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Lady, Mrs., Miss & Ms. - describing women

Discussion in 'Writing Discussions' started by TheCatholicCrow, Mar 17, 2015.

  1. TheCatholicCrow

    TheCatholicCrow Inkling

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    In my WIP I don't shy away from using (for example) Lady Clara or Lady Thaygrin and for the commoners I just jump straight to the first name ...

    But I have a (secondary) character and I can't figure out what to do with her. She is neither a Lady nor a common (Easterner), I suppose you could say she is "middle class" (her ex husband was a prosperous merchant). I don't want to use "mrs." which feels odd and contemporary but I want to both use a more formal/respectful form of address AND stress her connection to the (Kozlov) family. I am hoping to emphasize that she is not in the same generation as the rest of the characters (her daughter + others) and I feel like not using a first name for her (probably not even giving her a first name at all) is something I want to do but I'm tripping over the mechanics of it. [I would like to note that her character defines her identity based on her marital status & former husband- I'm not just being lazy.]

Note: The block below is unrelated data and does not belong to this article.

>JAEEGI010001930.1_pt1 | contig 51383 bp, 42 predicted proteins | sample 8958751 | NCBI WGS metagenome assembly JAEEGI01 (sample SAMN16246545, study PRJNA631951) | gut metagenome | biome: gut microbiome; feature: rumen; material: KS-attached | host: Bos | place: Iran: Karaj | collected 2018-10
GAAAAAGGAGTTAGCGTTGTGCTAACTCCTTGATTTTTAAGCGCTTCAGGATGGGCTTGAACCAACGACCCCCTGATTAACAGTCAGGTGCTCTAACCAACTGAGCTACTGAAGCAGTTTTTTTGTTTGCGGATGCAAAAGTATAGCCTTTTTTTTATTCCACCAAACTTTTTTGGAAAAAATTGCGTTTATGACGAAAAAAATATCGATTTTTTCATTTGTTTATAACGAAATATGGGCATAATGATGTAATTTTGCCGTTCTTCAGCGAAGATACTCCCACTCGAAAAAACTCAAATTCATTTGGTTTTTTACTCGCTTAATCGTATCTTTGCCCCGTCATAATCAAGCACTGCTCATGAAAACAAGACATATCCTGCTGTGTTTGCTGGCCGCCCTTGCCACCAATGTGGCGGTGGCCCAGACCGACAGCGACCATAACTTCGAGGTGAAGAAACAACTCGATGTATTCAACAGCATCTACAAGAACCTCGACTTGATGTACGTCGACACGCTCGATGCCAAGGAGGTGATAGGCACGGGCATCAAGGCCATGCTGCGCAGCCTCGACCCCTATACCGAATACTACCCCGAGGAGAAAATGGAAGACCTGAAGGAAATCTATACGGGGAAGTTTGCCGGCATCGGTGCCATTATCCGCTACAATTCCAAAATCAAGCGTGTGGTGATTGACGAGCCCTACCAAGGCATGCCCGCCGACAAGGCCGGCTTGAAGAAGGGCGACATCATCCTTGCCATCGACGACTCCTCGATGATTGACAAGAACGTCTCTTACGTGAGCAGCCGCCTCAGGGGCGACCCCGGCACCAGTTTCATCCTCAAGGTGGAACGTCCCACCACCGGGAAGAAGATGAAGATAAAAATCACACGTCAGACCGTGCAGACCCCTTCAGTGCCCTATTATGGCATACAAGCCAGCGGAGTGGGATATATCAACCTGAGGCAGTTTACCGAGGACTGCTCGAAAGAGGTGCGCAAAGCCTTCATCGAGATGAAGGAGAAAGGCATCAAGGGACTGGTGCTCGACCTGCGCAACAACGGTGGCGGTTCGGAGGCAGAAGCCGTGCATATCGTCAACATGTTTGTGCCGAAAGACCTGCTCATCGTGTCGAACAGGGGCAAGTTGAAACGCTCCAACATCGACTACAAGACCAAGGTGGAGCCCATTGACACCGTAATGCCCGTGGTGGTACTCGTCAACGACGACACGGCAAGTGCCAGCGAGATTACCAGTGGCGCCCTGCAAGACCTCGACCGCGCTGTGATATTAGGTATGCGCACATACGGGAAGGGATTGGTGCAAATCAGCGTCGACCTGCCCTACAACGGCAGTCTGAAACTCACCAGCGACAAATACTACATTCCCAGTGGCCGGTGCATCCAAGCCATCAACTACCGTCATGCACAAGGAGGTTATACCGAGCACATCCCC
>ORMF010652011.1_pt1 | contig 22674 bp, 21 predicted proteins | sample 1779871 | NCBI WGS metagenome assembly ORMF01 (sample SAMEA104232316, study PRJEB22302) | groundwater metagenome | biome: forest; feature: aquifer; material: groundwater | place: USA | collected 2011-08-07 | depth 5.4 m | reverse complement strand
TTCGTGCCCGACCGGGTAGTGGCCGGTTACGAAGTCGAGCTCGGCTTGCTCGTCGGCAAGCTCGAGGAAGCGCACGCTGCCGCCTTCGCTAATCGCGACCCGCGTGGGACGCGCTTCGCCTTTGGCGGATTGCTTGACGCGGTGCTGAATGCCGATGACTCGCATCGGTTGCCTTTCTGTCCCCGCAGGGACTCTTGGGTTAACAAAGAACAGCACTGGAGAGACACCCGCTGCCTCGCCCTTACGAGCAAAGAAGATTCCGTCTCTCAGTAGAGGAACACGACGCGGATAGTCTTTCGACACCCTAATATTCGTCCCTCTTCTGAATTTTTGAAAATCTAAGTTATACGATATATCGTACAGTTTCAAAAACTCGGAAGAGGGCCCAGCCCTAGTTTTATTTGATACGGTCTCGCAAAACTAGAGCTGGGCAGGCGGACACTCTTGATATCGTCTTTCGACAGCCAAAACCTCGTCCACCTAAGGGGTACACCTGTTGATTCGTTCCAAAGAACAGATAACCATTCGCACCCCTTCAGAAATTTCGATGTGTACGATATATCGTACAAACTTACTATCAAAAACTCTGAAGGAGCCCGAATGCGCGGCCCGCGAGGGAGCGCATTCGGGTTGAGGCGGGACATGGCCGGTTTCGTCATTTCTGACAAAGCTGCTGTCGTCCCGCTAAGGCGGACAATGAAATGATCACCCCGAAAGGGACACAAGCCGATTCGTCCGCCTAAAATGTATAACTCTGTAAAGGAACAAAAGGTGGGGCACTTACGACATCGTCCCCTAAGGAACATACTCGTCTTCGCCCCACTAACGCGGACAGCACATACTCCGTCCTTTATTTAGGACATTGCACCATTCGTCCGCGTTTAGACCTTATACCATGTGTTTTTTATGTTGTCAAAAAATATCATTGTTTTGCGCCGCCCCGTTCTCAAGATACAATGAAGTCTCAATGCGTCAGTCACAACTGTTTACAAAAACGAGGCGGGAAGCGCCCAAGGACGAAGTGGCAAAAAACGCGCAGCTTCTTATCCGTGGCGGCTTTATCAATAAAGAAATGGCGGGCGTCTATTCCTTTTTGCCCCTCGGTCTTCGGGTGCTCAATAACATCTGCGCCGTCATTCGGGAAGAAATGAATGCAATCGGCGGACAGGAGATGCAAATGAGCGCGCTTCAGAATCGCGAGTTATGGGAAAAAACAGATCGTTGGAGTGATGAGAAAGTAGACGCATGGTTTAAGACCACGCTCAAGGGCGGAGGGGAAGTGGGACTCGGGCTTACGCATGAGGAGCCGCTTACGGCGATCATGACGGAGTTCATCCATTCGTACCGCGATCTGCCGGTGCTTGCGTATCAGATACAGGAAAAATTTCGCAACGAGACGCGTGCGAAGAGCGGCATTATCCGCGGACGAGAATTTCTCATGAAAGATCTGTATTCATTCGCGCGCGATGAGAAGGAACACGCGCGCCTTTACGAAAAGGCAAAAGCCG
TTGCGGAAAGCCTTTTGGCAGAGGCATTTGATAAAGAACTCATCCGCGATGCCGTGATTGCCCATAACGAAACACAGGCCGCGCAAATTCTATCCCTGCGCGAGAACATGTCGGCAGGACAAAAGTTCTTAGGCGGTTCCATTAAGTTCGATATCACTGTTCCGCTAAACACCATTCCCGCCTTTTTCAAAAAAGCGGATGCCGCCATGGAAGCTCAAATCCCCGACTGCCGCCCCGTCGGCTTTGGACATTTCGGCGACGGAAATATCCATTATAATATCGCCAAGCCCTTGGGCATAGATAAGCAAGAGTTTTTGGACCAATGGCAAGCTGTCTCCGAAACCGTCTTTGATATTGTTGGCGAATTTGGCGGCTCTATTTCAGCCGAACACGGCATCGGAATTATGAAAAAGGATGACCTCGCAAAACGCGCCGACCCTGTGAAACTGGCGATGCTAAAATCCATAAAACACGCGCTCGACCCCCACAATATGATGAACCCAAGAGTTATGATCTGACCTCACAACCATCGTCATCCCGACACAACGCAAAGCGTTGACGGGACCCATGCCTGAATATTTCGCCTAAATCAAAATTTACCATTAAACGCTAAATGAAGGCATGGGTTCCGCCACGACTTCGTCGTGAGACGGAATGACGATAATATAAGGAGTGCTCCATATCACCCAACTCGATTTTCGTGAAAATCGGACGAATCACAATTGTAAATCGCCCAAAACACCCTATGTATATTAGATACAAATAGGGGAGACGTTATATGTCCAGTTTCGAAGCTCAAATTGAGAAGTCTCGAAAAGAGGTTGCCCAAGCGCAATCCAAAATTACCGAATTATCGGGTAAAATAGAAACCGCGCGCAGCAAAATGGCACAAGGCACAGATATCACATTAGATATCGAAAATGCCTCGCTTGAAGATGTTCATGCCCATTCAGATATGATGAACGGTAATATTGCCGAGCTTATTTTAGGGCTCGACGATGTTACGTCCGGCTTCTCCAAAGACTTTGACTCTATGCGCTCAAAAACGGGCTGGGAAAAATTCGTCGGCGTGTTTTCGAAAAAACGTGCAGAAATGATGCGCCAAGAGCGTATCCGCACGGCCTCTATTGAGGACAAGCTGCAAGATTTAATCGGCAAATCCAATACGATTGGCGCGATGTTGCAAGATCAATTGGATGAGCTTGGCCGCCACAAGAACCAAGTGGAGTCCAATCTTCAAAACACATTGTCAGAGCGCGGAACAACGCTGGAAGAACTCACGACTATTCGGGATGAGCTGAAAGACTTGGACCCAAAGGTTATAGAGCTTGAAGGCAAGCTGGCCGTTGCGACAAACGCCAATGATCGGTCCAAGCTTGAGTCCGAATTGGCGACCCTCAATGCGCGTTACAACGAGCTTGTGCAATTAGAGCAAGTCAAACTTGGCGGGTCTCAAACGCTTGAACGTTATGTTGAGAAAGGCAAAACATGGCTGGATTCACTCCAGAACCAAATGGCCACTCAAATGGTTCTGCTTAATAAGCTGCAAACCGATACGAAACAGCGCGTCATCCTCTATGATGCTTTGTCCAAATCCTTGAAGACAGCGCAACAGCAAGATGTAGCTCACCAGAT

I suppose I could use something like the Spanish Don / Dona but the culture of this character is loosely based on a conglomeration of the Russian, Ukrainian, & Romanian cultures. So if you can think of any Eastern European term to replace "mrs." I'd love to hear it.

    I considered using Madam but (maybe I'm over thinking it) it sounds a bit like a reference to her being a Madam (which I want to avoid). Since I'm planning to so it as a series, I want to leave the possibility open for her daughter to run a brothel in the next book [she's already a slaver]. If I later choose to make her daughter a "Madam" this will definitely cause confusion.

    Am I the only one that thinks this concerning the term "Madam"? (I'll consider using it if doesn't commonly invoke the idea of prostitution.)

    Is there another term or phrase that I can use which I have perhaps overlooked?
     
  2. TheCatholicCrow

    TheCatholicCrow Inkling

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    I suppose "Katya's mother" might work but I doubt I could get away with using that every time.
     
  3. Reilith

    Reilith Sage